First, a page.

Harding University (affiliated with the mainline Churches of Christ) is contemplating a distance learning program geared toward those ministers who were trained in the International Churches of Christ.
ICOC plan for United Cooperation
The most recent development is the effort to rebuild and restructure the overall leadership organization for the entire International Churches of Christ. Solicitations for governing structures and methods of inter-congregational relationships were requested by November 1, 2005, with the goal of completing a final proposal by February 1, 2006. This effort is seen to have a purpose only to reorganize and coordinate missionary efforts across independent organizations by the now authority-phobic churches, many of whom can trace their roots back to their old egalitarian Church of Christ days, where a major ongoing issue was opposition at almost any cost to any sort or organized, centralized "missionary society". Yet, attitudes vary from church to church as to how much authority, if any at all, the new leadership structure should possess. It seems only a small band of churches welcome the old style back, while many prefer, and wait, for a "new improved" version that could provide an overall vision for this group of churches. According to www.icocinfo.org, an independent International Churches of Christ survey group, the membership of International Churches of Christ in 2005 is 92,474, which declined 12.5% from 2004.
As of May 15, 2006 a total of 343 Churches agreed to and committed to the Plan for United Cooperation.
Plan for United Cooperation document
Within the ICOC, there is a current push to have churches sign up for the so-called "Unity Plan". This plan is in no way connected to the churches deciding to follow Kip McKean's teachings."
- ↑ Restoration Unity.com - Signs of Restoring Health in ICOC - Friday, 29 September 2006
- ↑ Association of Religion Data Archives
- ↑ "Religious Affiliations, 2000". U.S. Membership Report. The Association of Religion Data Archives. 2006. http://www.thearda.com/mapsReports/reports/US_2000.asp. Retrieved 2007-12-11.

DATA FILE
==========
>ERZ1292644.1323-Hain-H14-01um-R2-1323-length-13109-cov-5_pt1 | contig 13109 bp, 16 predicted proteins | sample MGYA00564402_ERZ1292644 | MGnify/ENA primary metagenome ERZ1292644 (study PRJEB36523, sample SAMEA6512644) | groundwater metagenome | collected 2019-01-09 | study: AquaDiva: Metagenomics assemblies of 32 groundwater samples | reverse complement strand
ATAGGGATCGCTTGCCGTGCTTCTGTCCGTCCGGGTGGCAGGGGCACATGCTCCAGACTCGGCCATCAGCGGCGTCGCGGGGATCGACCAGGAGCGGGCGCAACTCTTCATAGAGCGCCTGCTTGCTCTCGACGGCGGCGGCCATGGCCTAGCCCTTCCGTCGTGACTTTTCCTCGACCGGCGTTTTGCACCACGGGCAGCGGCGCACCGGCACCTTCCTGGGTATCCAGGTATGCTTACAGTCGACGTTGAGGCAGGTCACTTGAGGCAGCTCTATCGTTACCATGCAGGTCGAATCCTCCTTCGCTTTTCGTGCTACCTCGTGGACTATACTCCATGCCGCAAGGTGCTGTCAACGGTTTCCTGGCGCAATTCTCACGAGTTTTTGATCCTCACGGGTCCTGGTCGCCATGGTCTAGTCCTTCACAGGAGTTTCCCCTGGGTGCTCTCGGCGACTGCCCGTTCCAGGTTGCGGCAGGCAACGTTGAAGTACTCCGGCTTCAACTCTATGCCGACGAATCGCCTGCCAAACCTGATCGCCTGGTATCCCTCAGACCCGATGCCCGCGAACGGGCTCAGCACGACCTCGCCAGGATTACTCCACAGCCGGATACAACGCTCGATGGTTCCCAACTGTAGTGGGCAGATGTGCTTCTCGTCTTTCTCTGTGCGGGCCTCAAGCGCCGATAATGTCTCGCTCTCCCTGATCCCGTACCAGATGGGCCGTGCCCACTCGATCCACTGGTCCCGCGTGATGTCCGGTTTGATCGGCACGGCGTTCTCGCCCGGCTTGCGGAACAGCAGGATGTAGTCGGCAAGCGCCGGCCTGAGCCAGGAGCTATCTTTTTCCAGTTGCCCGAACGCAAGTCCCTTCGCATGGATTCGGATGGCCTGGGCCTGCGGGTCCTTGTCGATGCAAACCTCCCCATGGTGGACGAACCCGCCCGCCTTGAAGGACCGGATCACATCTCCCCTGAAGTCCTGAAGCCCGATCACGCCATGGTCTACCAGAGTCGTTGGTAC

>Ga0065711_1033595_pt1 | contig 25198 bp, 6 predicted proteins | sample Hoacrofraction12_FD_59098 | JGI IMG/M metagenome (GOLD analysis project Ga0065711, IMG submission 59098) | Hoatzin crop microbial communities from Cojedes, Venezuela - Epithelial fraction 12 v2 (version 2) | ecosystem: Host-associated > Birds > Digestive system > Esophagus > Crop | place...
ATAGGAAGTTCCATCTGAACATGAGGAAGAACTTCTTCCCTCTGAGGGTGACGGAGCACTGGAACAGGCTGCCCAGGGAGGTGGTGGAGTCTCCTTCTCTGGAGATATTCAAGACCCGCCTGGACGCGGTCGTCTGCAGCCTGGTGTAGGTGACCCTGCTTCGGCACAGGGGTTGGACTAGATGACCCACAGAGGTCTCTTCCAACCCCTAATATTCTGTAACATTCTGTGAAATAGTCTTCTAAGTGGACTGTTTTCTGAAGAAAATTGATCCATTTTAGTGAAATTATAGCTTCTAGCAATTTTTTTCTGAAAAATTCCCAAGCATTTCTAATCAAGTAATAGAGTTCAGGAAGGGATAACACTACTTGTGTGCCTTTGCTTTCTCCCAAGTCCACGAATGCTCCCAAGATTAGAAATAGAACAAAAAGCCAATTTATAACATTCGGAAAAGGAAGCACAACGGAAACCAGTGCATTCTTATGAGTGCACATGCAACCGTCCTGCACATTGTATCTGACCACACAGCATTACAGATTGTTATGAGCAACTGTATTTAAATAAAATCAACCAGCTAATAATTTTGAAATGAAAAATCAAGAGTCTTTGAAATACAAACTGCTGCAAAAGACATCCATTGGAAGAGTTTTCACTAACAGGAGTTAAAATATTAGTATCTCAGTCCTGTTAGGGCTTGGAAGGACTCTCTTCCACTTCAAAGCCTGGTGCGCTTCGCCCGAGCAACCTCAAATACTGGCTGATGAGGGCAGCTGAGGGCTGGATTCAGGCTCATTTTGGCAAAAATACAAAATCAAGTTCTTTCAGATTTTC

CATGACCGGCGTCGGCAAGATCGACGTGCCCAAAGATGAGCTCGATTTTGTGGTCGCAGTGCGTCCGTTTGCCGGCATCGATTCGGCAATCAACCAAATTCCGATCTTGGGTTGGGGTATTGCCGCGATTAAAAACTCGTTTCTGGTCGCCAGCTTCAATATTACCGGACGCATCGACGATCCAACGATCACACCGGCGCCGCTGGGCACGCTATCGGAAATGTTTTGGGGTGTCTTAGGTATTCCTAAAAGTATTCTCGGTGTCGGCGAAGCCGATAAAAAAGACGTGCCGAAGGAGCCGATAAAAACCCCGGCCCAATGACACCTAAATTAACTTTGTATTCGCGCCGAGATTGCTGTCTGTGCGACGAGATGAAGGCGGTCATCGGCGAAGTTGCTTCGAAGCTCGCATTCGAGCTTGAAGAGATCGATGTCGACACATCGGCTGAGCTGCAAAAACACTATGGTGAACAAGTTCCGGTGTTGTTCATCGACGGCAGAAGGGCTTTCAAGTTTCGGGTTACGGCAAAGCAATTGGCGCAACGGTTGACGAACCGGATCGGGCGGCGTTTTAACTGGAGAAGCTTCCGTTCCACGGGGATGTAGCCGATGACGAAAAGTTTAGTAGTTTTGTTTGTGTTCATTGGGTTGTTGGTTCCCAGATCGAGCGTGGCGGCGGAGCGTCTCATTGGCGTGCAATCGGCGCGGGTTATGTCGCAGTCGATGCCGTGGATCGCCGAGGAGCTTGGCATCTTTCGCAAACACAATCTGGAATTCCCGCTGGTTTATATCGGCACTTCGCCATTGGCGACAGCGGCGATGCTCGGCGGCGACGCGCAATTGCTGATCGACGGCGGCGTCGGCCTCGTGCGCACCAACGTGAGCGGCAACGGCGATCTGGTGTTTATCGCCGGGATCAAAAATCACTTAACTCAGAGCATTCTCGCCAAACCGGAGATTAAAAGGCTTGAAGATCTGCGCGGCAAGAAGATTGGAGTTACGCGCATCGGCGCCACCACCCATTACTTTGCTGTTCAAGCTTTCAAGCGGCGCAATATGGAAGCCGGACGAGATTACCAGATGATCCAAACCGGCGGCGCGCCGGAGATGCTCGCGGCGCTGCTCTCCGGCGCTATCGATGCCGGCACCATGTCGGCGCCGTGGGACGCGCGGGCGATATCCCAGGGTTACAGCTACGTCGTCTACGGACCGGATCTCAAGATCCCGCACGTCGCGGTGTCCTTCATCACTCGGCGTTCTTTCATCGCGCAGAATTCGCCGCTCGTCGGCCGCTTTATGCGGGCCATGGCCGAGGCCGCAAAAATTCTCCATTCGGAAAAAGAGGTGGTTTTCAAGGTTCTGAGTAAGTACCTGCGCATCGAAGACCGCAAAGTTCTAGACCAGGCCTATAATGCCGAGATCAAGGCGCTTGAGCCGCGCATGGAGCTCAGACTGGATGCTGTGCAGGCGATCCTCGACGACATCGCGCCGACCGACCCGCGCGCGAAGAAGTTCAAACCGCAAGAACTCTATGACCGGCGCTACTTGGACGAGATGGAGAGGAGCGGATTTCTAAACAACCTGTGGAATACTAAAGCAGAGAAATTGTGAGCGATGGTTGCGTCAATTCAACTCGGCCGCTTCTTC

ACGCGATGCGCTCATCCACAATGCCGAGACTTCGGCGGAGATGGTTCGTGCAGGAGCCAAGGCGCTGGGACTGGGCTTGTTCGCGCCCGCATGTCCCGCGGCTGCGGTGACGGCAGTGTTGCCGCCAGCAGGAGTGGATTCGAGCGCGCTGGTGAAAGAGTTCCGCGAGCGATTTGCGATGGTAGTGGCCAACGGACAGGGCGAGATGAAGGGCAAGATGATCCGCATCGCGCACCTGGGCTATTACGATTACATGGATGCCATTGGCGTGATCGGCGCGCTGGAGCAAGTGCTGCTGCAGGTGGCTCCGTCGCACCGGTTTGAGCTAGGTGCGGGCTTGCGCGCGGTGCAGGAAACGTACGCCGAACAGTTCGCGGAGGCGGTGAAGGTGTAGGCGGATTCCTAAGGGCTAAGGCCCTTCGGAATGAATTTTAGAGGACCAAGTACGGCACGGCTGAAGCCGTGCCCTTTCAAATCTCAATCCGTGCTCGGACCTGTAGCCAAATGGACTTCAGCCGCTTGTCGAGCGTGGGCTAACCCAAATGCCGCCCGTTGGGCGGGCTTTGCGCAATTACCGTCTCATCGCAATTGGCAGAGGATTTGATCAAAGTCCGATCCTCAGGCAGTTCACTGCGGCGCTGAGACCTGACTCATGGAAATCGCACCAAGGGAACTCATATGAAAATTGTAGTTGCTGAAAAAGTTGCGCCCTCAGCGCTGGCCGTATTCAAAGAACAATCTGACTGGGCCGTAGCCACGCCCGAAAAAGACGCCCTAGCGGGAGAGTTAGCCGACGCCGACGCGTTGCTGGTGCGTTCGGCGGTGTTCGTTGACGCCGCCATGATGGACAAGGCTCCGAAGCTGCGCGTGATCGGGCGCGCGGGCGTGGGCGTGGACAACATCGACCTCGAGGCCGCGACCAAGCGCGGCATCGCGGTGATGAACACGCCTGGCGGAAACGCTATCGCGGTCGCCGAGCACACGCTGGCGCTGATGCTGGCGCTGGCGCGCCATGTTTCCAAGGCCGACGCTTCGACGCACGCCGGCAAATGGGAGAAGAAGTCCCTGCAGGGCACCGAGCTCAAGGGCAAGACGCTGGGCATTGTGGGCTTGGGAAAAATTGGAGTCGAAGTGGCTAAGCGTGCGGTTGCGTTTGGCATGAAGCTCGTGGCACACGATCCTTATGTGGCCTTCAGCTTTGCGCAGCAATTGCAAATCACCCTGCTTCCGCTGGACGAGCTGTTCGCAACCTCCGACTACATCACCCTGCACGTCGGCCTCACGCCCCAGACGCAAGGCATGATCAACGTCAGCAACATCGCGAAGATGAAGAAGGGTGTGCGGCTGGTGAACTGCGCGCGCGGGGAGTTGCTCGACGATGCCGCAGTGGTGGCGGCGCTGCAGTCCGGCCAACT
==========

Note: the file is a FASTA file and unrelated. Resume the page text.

- ↑ 4.0 4.1 4.2 "Data and Analysis". ICOC Info. International Churches of Christ. 2006 April. http://www.icocinfo.org/chartlist.html. Retrieved 2007-07-09.
- ↑ Justin Cooke (2001 April 23). "International Churches of Christ, a.k.a. Boston Church of Christ". New Religious Movements. University of Virginia. http://religiousmovements.lib.virginia.edu/nrms/icc.html. Retrieved 2007-07-08.
- ↑ Restoration unity.com - ICOC Church Autonomy
- ↑ New York City Church of Christ 'About us'
- ↑ "Restructuring religion and the new Los Angeles mosaic: An ethnography of the Los Angeles Church of Christ", Stanczak, Gregory Charles, Ph.D., University of Southern California, 2001,
- ↑ Central Auckland Church of Christ "About us", about the ICOC
- ↑ Christianchronicle.org Author explores past experiences with "Boston Movement"
- ↑ Boston Church of Christ "About Us"
- ↑ Thomas A. Jones In Search of a City, An autobiographical perspective on a remarkable but controversial movement 2007
- ↑ 13.0 13.1 13.2 Davis, Blair J. (1999 March). "The Love Bombers". Philadelphia City Paper. http://www.citypaper.net/articles/022599/coverstory.shtml. Retrieved 2007-07-09.
- ↑ Schroedel, Jenny (1999 March 18). "Controversial Group Recruiting on Campus". University of Portland Beacon. http://www.reveal.org/library/news/up_beacon_990318.html. Retrieved 2007-07-09.
- ↑ 15.0 15.1 15.2 Fox Files. Fox, 1999 January 21.
- ↑ [|Michael D. Langone, Ph.D.] (2001 November 7). "An Investigation of a Reputedly Psychologically Abusive Group That Targets College Students". Cultic Studies Review. http://www.csj.org/infoserv_articles/langone_michael_target_college.htm.
- ↑ 17.0 17.1 Qin Wang (1996 April 25). International Churches of Christ. http://ccat.sas.upenn.edu/~rs133/Resources/StudentPapers/icc.html.
- ↑ see lists of books, video programs, and news articles concerning the International Churches of Christ.
- ↑ Kleiner, Carolyn (2000 March 13). "A Push Becomes a Shove". US News & World Report. http://www.usnews.com/usnews/edu/articles/000313/archive_021162.htm. Retrieved 2007-07-09.
- ↑ Randall, Colin (2006 August 17). "Family Battle Between France and Canada". Telegraph. http://blogs.telegraph.co.uk/foreign/colinrandall/august06/familybattle.htm. Retrieved 2007-07-09.
- ↑ 21.0 21.1 "Believe It Or Else". abc2020. ABC. 1993 December. http://www.icocinvestigation.com/media.htm. Retrieved 2007-07-12.
- ↑ 22.0 22.1 22.2 Lee, Chris (2005 September). "Three Major Factions". Reveal. http://www.reveal.org/abouticc/factions.html. Retrieved 2007-07-09.
- ↑ 23.0 23.1 Kriete, Henry (2003 February 2). "Honest to God". http://www.reveal.org/library/stories/people/hkriete.htm. Retrieved 2007-07-09.
- ↑ http://www.rickross.com/groups/icc.html The Rick A. Ross Institute evidence that the International Churches of Christ is indeed a cult.
- ↑ Churches of Christ Zip Statistical Summary
- ↑ 26.0 26.1 26.2 26.3 Paden, Russell (July 1995). "The Boston Church of Christ". in Timothy Miller. America's Alternative Religions. Albany: State University of New York Press. pp. 133–36. ISBN 978-0-7914-2397-4. http://books.google.com/books?pg=PA133&lpg=PA133&dq=%22international+churches+of+christ%22%7C%22boston+church+of+christ%22&sig=xJd6vwb-MYNOHOUFTtE7pctlbxc&id=og_u0Re1uwUC&ots=FNRFOjJOvr. Retrieved 2007-08-07.